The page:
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Operation Murambatsvina - Countrywide evictions of urban poor - Index of articles
UN report handed to Zimbabwe
Mail & Guardian (SA)
July 21, 2005
A report from
a United Nations fact-finding mission on Zimbabwe's demolition campaign
was turned over to the Harare government on Wednesday and will be
made public on Friday or Monday, a UN spokesperson said.
to make public the report on Friday or Monday," spokesperson
Marie Okabe told a press briefing.
She said UN
envoy Anna Kajumulo Tibaijuka, the executive director of UN Habitat
who produced the report after an exhaustive fact-finding mission
to Zimbabwe, would give a press conference to release the document.
On Tuesday Okabe
said the Zimbabwean government would be given 48 hours to review
an advance copy of the report, in its final form, before it is made
The United Nations
estimates that 200 000 people have been left homeless in the nearly
three-month campaign to demolish shacks and other unauthorised dwellings,
but the opposition has denounced the blitz as a campaign of repression
and say up to 1,5-million Zimbabweans have lost their homes.
Last week, the
Zimbabwean government ordered a temporary halt to its campaign to
demolish backyard shacks and other illegal buildings and gave landlords
10 days starting on Monday "to regularise" the structures
with the relevant municipalities.
It had launched
its campaign around May 19, razing shacks, markets and nurseries
in what it has described as an urban renewal campaign to get rid
of grime and crime.
heads back to court
Meanwhile, the publishers of a banned Zimbabwean daily said on Wednesday
they were preparing a series of court appeals against the decision
by a government media commission this week denying them a licence.
again left with no option but to approach the relevant courts for
relief ... that's what the law says and we are preparing for that,"
said Associated Newspapers of Zimbabwe (ANZ) chief executive, Sam
ANZ are the
publishers of The Daily News and The Daily News on Sunday, banned
nearly two years ago for breaching the country's tough media laws
for operating without a licence from the Media and Information Commission
on Monday refused for the second time to grant the newspaper group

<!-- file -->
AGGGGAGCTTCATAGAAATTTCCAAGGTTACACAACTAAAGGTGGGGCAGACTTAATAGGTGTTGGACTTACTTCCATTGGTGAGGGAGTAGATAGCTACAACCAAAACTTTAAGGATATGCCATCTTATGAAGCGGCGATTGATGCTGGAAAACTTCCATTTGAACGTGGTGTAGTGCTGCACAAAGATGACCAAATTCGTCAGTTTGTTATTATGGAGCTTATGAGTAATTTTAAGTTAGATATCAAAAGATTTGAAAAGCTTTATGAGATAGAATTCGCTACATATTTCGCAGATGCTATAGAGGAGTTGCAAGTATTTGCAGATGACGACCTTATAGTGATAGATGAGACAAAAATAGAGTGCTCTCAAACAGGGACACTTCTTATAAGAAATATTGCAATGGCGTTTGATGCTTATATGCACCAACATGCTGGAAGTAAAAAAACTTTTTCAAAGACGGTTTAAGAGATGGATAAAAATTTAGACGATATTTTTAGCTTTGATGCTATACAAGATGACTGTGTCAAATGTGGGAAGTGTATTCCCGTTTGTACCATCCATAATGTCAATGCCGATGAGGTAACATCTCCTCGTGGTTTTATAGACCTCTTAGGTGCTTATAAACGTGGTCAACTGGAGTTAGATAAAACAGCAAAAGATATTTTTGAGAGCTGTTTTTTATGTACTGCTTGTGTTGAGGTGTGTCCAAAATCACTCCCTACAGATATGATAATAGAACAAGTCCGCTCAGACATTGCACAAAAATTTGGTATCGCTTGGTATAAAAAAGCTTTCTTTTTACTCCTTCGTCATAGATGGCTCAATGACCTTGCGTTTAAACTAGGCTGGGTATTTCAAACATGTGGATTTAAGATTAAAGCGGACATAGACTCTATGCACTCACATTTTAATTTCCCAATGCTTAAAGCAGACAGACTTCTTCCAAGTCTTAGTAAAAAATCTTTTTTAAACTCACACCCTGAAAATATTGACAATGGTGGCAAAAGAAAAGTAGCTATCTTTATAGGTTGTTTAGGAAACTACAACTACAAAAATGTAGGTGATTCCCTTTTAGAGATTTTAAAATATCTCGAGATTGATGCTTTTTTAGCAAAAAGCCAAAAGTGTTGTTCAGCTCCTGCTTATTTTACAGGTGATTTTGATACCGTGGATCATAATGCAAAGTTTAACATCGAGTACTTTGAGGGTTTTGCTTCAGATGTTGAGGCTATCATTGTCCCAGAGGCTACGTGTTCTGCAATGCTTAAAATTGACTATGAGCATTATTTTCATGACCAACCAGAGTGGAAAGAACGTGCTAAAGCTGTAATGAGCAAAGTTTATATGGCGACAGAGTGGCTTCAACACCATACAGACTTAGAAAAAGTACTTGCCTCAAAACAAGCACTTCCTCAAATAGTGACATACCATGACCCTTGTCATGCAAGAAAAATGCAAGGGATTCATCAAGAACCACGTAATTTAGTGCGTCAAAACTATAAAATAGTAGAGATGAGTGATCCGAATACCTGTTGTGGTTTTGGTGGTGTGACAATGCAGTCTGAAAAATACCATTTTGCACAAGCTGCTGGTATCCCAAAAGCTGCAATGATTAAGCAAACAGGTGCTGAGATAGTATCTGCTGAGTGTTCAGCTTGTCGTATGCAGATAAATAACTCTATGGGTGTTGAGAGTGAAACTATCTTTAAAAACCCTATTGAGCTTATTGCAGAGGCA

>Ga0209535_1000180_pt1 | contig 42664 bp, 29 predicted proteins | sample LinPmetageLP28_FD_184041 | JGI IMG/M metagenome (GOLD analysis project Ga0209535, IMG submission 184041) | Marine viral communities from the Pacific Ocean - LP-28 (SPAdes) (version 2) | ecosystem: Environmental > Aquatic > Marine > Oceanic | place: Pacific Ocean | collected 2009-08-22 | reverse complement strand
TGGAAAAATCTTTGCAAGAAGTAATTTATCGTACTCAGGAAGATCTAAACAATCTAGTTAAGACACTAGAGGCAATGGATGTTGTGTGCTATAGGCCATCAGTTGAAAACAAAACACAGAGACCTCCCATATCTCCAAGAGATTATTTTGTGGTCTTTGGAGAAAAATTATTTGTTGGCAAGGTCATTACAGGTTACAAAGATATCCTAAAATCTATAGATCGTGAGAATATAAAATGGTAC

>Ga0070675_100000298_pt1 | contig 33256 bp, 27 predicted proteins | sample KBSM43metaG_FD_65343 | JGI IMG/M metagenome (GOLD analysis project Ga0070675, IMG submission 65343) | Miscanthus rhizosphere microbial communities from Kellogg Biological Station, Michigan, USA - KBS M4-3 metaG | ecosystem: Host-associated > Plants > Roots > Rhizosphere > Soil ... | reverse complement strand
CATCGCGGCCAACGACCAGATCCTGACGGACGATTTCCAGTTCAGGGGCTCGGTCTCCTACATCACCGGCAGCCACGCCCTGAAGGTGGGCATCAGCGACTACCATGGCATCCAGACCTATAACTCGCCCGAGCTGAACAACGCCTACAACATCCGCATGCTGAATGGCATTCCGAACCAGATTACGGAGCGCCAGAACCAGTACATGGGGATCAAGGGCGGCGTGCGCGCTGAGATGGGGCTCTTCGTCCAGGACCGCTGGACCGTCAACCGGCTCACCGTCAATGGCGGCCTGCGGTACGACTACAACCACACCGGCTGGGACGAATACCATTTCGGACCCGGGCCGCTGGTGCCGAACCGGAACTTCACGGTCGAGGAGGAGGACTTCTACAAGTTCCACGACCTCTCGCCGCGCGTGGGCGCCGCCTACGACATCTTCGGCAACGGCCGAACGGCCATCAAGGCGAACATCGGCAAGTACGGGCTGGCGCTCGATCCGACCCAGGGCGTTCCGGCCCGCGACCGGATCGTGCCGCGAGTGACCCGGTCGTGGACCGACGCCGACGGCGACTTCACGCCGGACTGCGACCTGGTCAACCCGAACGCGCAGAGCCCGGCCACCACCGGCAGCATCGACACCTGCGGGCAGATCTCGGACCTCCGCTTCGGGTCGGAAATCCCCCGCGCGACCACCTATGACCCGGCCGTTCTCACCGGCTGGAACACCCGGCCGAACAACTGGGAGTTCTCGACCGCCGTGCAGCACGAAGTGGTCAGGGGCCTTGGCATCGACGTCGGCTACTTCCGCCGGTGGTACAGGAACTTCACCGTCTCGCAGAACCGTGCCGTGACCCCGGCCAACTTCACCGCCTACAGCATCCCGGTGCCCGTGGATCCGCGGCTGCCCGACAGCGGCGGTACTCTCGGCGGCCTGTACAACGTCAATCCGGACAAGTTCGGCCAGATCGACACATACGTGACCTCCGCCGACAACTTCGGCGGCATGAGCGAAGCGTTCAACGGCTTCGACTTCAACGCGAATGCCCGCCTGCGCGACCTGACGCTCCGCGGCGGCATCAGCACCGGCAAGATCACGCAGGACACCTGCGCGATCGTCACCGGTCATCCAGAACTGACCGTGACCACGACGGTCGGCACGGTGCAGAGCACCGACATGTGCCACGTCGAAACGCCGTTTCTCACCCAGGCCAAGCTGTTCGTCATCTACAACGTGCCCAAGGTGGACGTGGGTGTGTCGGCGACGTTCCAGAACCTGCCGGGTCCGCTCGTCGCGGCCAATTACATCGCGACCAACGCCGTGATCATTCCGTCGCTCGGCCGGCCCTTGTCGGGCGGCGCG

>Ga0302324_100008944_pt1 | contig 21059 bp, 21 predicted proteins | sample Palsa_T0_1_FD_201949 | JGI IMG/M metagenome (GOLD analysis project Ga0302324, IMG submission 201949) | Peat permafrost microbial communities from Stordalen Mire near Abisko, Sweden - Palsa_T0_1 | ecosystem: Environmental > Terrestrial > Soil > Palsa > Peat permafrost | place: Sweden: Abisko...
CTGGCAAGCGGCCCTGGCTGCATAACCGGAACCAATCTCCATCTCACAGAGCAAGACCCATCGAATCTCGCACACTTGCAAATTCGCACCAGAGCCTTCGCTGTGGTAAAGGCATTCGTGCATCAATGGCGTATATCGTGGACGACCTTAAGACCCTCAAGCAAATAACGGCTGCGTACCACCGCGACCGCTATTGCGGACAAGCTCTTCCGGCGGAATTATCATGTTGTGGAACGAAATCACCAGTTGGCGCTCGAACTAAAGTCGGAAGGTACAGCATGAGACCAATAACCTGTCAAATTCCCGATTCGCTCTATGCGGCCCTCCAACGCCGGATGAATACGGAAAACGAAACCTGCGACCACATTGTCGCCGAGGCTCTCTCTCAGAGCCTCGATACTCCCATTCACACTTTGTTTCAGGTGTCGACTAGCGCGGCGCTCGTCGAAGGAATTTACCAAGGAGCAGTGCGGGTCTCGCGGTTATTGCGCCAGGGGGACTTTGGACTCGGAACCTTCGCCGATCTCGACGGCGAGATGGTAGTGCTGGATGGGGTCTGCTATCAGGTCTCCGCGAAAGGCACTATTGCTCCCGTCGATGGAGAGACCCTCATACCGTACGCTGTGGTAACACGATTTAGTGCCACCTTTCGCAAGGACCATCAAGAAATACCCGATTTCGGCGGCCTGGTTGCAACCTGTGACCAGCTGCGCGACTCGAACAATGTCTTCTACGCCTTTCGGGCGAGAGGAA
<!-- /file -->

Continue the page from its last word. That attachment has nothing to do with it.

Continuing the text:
a licence to operate as a media service provider.
In its latest
ruling, the commission said the company breached media laws by among
other things, employing unaccredited journalists, failing to submit
copies of their newpapers to the commission and employing a reporter
convicted of criminal defamation.
Nkomo said the
commission ignored the merits of the company's fresh application
which it made in March.
He said the
MIC made its decision "on the sole ground that ANZ allegedly
and historically committed infractions of the Access to Information
and Protection of Privacy Act in respect of which it has not been
prosecuted, let alone convicted.
view the decision of the commission violates the flawed legislation
on terms of which it is enjoined to act. It denies access to alternative
voices and information to the many readers of The Daily News and
Daily News on Sunday.
were closed down in September 2003 after the country's Supreme Court
ruled that they violated the country's media laws by operating without
Once the country's
best-selling daily, the Daily News was reduced to a handful of former
managers and journalists occupying a small office in a central Harare.
On March 14,
the Supreme Court set aside the government commission's refusal
to register the two newspapers and ordered the commission to give
ANZ another opportunity to apply for a licence.
The court however
upheld several sections of Zimbabwe's tough media laws which have
been invoked to ban four independent newspapers, deport several
foreign correspondents and arrest scores of others.
Is this just
another political gimmick?
The Zimbabwean government has started moving some former slum dwellers
left homeless by a controversial demolition campaign back to what
remains of their destroyed shacks, state television reported on
happening is that those from Hatcliffe Extension who have ... lease
agreements are being asked to return to their old stands,"
said police inspector Garikai Marange, referring to a once densely
is in charge of a transit camp on the outskirts of the capital Harare,
added: "About 100 people have left the camp so far. We have
between 200 and 300 people and they are very happy to go back to
lawyers said 2 000 families were thrown out of their makeshift homes
in Hatcliffe Extension, a slum 10km west of Harare when the government
launched its controversial clean up campaign in May.
Some of them
were moved to the settlement in the early 1990s after they were
removed from the streets of Harare in a clean up campaign on the
eve of a visit by Britain's Queen Elizabeth II.
High Court Judge
Tedius Karwi dismissed an application in May by 2 000 families removed
from Hatcliffe Extension, who wanted their eviction to be declared
clear whether they are going to stay or if this is just another
political gimmick," said Otto Saki of Zimbabwe Lawyers for
question is what is the government going to do about shelter and
property they destroyed and the families who have moved to their
rural homes. Are they going to compensate everyone affected?"
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